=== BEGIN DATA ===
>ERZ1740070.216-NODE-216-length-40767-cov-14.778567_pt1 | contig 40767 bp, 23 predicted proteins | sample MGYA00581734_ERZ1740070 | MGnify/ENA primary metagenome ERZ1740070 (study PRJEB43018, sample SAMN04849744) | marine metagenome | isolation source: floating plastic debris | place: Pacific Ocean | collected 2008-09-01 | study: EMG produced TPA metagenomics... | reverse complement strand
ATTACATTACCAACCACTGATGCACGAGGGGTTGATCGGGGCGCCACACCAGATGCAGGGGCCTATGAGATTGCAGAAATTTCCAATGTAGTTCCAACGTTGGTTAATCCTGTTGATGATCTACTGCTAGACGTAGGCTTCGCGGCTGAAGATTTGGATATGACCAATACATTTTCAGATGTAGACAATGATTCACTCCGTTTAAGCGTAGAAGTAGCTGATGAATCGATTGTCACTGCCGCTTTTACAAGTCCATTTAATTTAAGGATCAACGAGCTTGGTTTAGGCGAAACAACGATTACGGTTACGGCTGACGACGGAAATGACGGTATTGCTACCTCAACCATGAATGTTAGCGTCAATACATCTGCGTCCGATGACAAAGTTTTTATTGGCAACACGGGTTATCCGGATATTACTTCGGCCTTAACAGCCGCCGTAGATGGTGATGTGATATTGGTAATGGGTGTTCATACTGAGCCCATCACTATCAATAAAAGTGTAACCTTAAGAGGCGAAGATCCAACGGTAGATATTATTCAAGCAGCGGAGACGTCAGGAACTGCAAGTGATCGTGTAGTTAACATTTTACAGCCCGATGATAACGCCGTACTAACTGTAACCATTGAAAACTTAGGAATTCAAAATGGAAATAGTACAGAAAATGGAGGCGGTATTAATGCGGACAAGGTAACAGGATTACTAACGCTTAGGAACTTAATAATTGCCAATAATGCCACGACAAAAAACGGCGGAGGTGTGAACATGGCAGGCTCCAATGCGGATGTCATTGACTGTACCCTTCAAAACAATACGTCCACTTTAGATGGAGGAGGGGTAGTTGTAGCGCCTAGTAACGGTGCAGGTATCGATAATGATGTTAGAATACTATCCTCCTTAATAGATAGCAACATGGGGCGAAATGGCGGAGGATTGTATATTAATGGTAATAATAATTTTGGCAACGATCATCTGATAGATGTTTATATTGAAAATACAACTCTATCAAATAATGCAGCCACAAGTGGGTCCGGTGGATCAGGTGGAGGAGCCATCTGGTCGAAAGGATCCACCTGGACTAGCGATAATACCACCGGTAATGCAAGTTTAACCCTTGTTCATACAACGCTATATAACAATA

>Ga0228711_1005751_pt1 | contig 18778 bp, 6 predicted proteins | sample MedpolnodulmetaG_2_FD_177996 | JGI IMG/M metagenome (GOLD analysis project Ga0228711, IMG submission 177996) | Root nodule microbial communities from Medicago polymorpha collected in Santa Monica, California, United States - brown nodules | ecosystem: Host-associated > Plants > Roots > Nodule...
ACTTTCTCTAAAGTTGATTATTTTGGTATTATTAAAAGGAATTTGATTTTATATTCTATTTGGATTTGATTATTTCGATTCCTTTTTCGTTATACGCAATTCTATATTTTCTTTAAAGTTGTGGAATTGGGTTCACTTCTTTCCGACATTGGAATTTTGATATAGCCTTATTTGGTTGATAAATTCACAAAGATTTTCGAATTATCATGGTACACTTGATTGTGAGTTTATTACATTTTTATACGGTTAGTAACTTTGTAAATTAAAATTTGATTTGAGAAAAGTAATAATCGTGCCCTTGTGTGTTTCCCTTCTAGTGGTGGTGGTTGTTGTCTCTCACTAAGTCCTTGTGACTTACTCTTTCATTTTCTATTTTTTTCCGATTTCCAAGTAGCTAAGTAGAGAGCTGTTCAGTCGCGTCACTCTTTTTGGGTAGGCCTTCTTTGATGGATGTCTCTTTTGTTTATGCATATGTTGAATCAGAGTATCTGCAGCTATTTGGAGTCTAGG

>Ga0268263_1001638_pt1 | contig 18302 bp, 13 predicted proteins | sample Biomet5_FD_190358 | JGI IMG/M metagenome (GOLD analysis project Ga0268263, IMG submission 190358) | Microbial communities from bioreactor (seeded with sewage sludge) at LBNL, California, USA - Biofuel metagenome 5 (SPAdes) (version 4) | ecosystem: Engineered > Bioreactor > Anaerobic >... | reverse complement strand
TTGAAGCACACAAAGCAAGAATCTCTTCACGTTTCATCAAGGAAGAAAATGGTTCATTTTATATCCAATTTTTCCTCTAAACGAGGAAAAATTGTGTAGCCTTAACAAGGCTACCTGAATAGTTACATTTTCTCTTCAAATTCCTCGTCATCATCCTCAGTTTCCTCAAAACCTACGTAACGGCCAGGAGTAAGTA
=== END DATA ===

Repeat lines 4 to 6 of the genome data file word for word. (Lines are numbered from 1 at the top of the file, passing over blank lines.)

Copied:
ACTTTCTCTAAAGTTGATTATTTTGGTATTATTAAAAGGAATTTGATTTTATATTCTATTTGGATTTGATTATTTCGATTCCTTTTTCGTTATACGCAATTCTATATTTTCTTTAAAGTTGTGGAATTGGGTTCACTTCTTTCCGACATTGGAATTTTGATATAGCCTTATTTGGTTGATAAATTCACAAAGATTTTCGAATTATCATGGTACACTTGATTGTGAGTTTATTACATTTTTATACGGTTAGTAACTTTGTAAATTAAAATTTGATTTGAGAAAAGTAATAATCGTGCCCTTGTGTGTTTCCCTTCTAGTGGTGGTGGTTGTTGTCTCTCACTAAGTCCTTGTGACTTACTCTTTCATTTTCTATTTTTTTCCGATTTCCAAGTAGCTAAGTAGAGAGCTGTTCAGTCGCGTCACTCTTTTTGGGTAGGCCTTCTTTGATGGATGTCTCTTTTGTTTATGCATATGTTGAATCAGAGTATCTGCAGCTATTTGGAGTCTAGG

>Ga0268263_1001638_pt1 | contig 18302 bp, 13 predicted proteins | sample Biomet5_FD_190358 | JGI IMG/M metagenome (GOLD analysis project Ga0268263, IMG submission 190358) | Microbial communities from bioreactor (seeded with sewage sludge) at LBNL, California, USA - Biofuel metagenome 5 (SPAdes) (version 4) | ecosystem: Engineered > Bioreactor > Anaerobic >... | reverse complement strand
TTGAAGCACACAAAGCAAGAATCTCTTCACGTTTCATCAAGGAAGAAAATGGTTCATTTTATATCCAATTTTTCCTCTAAACGAGGAAAAATTGTGTAGCCTTAACAAGGCTACCTGAATAGTTACATTTTCTCTTCAAATTCCTCGTCATCATCCTCAGTTTCCTCAAAACCTACGTAACGGCCAGGAGTAAGTA